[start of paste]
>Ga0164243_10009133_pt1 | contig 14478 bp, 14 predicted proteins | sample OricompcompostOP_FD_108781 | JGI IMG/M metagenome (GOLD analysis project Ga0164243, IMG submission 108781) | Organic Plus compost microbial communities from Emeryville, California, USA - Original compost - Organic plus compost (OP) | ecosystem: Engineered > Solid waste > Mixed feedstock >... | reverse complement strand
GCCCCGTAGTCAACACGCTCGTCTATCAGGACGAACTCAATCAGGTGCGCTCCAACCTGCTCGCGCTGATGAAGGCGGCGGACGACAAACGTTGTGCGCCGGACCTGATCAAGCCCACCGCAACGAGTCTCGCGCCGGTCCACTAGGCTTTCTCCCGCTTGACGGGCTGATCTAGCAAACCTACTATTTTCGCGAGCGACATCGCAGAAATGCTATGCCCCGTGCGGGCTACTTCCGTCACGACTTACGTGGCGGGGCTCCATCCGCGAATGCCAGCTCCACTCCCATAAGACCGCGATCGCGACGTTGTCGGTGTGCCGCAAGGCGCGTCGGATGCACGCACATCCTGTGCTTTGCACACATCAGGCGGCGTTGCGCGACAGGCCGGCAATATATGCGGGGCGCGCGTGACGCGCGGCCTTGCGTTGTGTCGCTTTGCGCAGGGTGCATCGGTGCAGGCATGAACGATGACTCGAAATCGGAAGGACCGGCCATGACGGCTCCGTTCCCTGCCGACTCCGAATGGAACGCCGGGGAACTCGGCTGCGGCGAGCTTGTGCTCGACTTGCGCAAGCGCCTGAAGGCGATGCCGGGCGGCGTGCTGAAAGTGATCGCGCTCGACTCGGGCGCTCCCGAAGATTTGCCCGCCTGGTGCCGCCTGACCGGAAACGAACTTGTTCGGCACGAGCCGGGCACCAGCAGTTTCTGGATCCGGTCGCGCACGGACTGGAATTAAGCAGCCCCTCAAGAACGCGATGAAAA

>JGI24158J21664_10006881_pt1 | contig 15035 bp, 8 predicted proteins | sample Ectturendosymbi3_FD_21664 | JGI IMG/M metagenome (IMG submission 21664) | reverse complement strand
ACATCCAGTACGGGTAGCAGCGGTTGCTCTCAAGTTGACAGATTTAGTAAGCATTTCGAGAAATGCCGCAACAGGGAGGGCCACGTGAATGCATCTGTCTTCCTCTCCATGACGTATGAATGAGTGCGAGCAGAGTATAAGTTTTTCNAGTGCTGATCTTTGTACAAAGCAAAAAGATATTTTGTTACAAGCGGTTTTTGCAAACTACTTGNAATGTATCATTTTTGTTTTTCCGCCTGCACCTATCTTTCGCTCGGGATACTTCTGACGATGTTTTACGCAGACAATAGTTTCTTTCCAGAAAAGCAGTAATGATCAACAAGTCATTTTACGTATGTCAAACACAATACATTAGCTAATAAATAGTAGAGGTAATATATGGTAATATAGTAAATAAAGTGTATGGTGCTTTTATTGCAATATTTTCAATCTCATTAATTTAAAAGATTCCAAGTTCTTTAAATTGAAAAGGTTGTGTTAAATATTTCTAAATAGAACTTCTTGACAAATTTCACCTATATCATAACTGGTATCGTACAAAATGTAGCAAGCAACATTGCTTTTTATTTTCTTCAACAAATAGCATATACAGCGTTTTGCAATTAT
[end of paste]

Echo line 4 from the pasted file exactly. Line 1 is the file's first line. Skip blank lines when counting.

ACATCCAGTACGGGTAGCAGCGGTTGCTCTCAAGTTGACAGATTTAGTAAGCATTTCGAGAAATGCCGCAACAGGGAGGGCCACGTGAATGCATCTGTCTTCCTCTCCATGACGTATGAATGAGTGCGAGCAGAGTATAAGTTTTTCNAGTGCTGATCTTTGTACAAAGCAAAAAGATATTTTGTTACAAGCGGTTTTTGCAAACTACTTGNAATGTATCATTTTTGTTTTTCCGCCTGCACCTATCTTTCGCTCGGGATACTTCTGACGATGTTTTACGCAGACAATAGTTTCTTTCCAGAAAAGCAGTAATGATCAACAAGTCATTTTACGTATGTCAAACACAATACATTAGCTAATAAATAGTAGAGGTAATATATGGTAATATAGTAAATAAAGTGTATGGTGCTTTTATTGCAATATTTTCAATCTCATTAATTTAAAAGATTCCAAGTTCTTTAAATTGAAAAGGTTGTGTTAAATATTTCTAAATAGAACTTCTTGACAAATTTCACCTATATCATAACTGGTATCGTACAAAATGTAGCAAGCAACATTGCTTTTTATTTTCTTCAACAAATAGCATATACAGCGTTTTGCAATTAT